Except, well, I didn’t know how a socket wrench works. And the socket wrench was the thing that I needed most. It took me a bit to figure out what the little flippy switch on the bottom did (also a knob thing on the other wrench). It also took me a while to figure out which end was the ‘socket’ and which end went on the actual wrench. I needed the adapter for one part of it as well (which is what confused me about which end was the socket – neither end fit!) About then, I felt really good. I’m sure there are YT videos on ‘how to use a socket wrench’ (yep, just checked, lol!). But I was outside and wanting to finish before daylight ended. Putting the panels together had been a snap, literally. The only real challenge was the lid – as this is where the two people thing would be real handy. While trying to true up the hinges, the lid kept falling on my head, or falling backwards. Instead, the vacuum, a stool and some deck chairs were my second person. I ran into a design flaw in the lid though. On one side, using the socket wrench was fine – just enough clearance to get in there and tighten things up. But on the other side? Um. No. The well in the plastic form was defective or something, and the socket wrench with adapter on it did not fit in there. I was flummoxed for a bit. Then I figured out that my regular adjustable wrench would fit in the space, woohoo! While it was much slower going than the socket wrench, it did the job just fine, and I was quite proud of myself for coming up with a way to finish the job when the designated tools didn’t work in the space. The hinges were a motha. Everything was pictures, and you got one line per hinge – “The hinge goes together this way for the left side of the lid.” That was it. Is that the left side once the lid is ON, or, the left side while I have it upside down and working on it? I finally went with how the lid was while I was working on it and that worked. Overall, it took me right at two hours to assemble, including three texts to my brother, two texts from kids that their dog was having puppies, and one phone call. This probably takes someone with tool knowledge about thirty minutes of work. But *I DID IT*! For you seasoned tool users out there who don’t understand my sense of giddy accomplishment, just, go get another beer or flip through some TV channels, okay 😀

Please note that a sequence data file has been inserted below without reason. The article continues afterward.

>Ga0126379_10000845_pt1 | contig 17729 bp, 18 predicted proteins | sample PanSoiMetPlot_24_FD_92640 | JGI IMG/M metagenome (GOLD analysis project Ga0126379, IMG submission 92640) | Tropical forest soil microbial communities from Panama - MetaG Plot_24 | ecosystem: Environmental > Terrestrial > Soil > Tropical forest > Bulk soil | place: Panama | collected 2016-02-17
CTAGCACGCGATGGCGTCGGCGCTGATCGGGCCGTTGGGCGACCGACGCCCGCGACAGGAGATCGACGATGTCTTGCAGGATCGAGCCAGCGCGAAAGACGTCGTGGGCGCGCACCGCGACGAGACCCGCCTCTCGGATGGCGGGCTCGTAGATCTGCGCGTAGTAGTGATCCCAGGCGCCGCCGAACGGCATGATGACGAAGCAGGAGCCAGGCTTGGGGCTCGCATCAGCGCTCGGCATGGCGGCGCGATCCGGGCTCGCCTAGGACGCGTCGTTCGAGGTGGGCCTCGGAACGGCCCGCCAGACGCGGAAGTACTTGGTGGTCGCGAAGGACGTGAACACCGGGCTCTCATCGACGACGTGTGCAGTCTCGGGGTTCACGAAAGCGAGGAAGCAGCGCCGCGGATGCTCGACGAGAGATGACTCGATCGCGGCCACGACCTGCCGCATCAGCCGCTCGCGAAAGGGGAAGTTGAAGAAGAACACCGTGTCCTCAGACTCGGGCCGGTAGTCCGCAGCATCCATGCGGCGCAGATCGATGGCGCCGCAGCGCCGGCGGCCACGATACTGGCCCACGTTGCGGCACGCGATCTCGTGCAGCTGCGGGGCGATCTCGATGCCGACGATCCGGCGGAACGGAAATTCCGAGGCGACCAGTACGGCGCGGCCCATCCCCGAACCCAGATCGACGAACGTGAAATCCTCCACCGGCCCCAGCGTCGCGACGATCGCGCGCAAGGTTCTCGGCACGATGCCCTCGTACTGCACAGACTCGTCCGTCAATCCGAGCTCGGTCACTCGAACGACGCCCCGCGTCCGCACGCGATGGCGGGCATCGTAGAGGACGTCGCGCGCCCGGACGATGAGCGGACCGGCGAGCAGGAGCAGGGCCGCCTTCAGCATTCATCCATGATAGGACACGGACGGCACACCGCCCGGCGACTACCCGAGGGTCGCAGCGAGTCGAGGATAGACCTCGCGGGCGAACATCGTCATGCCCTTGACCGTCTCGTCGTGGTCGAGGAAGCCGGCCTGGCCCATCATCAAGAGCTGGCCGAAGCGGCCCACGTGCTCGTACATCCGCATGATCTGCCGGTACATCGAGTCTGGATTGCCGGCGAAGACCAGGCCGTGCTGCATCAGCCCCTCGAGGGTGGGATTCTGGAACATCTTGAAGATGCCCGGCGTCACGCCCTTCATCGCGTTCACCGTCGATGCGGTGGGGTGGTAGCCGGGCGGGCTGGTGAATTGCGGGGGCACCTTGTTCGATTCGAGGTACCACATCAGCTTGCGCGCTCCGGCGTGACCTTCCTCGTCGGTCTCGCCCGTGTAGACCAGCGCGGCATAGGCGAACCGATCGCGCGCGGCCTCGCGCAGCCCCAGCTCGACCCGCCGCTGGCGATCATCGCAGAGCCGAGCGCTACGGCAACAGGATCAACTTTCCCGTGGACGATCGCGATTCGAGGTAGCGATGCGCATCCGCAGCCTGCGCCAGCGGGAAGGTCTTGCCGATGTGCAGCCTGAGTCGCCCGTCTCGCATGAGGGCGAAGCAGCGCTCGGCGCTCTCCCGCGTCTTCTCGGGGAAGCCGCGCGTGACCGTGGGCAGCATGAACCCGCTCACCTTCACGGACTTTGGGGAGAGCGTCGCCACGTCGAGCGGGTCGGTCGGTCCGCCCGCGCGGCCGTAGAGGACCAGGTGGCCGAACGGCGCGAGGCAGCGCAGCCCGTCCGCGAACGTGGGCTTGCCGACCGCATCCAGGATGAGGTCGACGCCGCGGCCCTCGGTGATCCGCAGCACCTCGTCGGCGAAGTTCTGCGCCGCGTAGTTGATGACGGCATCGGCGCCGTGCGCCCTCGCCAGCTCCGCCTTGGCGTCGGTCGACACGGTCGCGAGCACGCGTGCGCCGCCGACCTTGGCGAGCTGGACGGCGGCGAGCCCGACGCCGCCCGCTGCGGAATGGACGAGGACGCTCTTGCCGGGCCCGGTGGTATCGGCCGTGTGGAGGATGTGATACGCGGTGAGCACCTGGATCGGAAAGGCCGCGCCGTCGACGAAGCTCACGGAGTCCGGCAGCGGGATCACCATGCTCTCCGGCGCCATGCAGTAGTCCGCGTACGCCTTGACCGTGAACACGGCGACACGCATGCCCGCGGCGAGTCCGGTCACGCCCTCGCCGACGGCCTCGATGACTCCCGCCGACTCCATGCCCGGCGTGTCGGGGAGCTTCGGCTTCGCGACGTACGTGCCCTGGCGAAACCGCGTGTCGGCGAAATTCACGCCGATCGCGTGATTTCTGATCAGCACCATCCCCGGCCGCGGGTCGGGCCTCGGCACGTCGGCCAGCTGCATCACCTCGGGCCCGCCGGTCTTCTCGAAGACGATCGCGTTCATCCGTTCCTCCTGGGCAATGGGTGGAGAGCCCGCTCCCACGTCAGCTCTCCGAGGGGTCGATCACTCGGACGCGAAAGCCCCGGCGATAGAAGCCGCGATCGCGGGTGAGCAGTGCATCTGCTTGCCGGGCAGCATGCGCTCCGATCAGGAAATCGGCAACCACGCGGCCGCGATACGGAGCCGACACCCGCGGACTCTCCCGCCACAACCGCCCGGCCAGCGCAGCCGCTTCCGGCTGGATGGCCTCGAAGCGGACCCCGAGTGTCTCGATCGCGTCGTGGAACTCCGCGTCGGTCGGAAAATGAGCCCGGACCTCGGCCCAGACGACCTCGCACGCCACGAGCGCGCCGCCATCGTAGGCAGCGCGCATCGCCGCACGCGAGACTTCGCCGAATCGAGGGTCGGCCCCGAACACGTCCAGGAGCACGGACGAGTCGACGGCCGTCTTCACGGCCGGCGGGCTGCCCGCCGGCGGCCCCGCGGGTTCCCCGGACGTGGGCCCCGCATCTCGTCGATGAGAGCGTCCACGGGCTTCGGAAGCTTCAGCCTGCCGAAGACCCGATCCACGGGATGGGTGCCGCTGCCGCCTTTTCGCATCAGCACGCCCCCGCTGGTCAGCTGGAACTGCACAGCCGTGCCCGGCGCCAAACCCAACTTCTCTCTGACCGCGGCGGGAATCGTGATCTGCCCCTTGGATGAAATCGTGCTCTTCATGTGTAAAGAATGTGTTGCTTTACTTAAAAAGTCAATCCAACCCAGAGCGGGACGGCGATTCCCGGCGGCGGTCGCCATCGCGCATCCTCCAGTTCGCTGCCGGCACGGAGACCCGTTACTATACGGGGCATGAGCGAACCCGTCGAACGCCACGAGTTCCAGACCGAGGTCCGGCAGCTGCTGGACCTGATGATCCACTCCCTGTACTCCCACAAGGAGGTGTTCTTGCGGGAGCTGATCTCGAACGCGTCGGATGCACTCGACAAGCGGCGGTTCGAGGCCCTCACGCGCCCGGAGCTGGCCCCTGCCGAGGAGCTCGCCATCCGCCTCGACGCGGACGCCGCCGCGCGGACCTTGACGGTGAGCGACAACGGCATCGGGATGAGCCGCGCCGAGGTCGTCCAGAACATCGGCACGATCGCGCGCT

A few of you are probably shuddering in horror thinking “She can’t use a socket wrench and she’s going to tackle building and living in the country alone?” Yes, I know. I don’t have a lot of fear (or sometimes, good sense!) I may have solved my zero exposure to building issue though. We just started a crew at work that does Habitat for Humanity building, and I am going to join. I figure that will give me exposure to terms and tools, allow me to hang around others and eavesdrop and allow me to ask questions. Plus, I’ll get to see houses go up from foundation to roof, something I’ve never seen up close. And the biggest win is that I’ll be helping others less fortunate than I am – really, what could be better than that?!? I really miss the guy that I liked about now, as he knew all of this stuff and has lots of experience. He is an excellent resource. But since he’s not speaking to me, that’s not an option. Kind of like using the adjustable wrench when the socket wrench was called for, this is my work around plan. In the end, I may order a pre-fab shell or such, and just have to do the finish work, hiring out the electrical and plumbing. I’d like to learn enough to at least build a shed, a root cellar and a chicken coop for the future though, and two years working with Habitat should provide a good foundation.
It is a small accomplishment, this is true. But don’t small accomplishments lay the groundwork for larger ones? Every time that I solve a problem, or do something new that I’ve never done before, my confidence grows. With that too, comes an awareness of how little I know about many things. I have a lot to learn. Isn’t that life’s goal, to learn? To be better? I hope to always be learning and growing towards a better, well-rounded person. Including one that knows her way around a tool box. 🙂 Maybe even one like this…
And no post would be complete without a quote, so here is mine for today.
Socket wrench Sally signing off…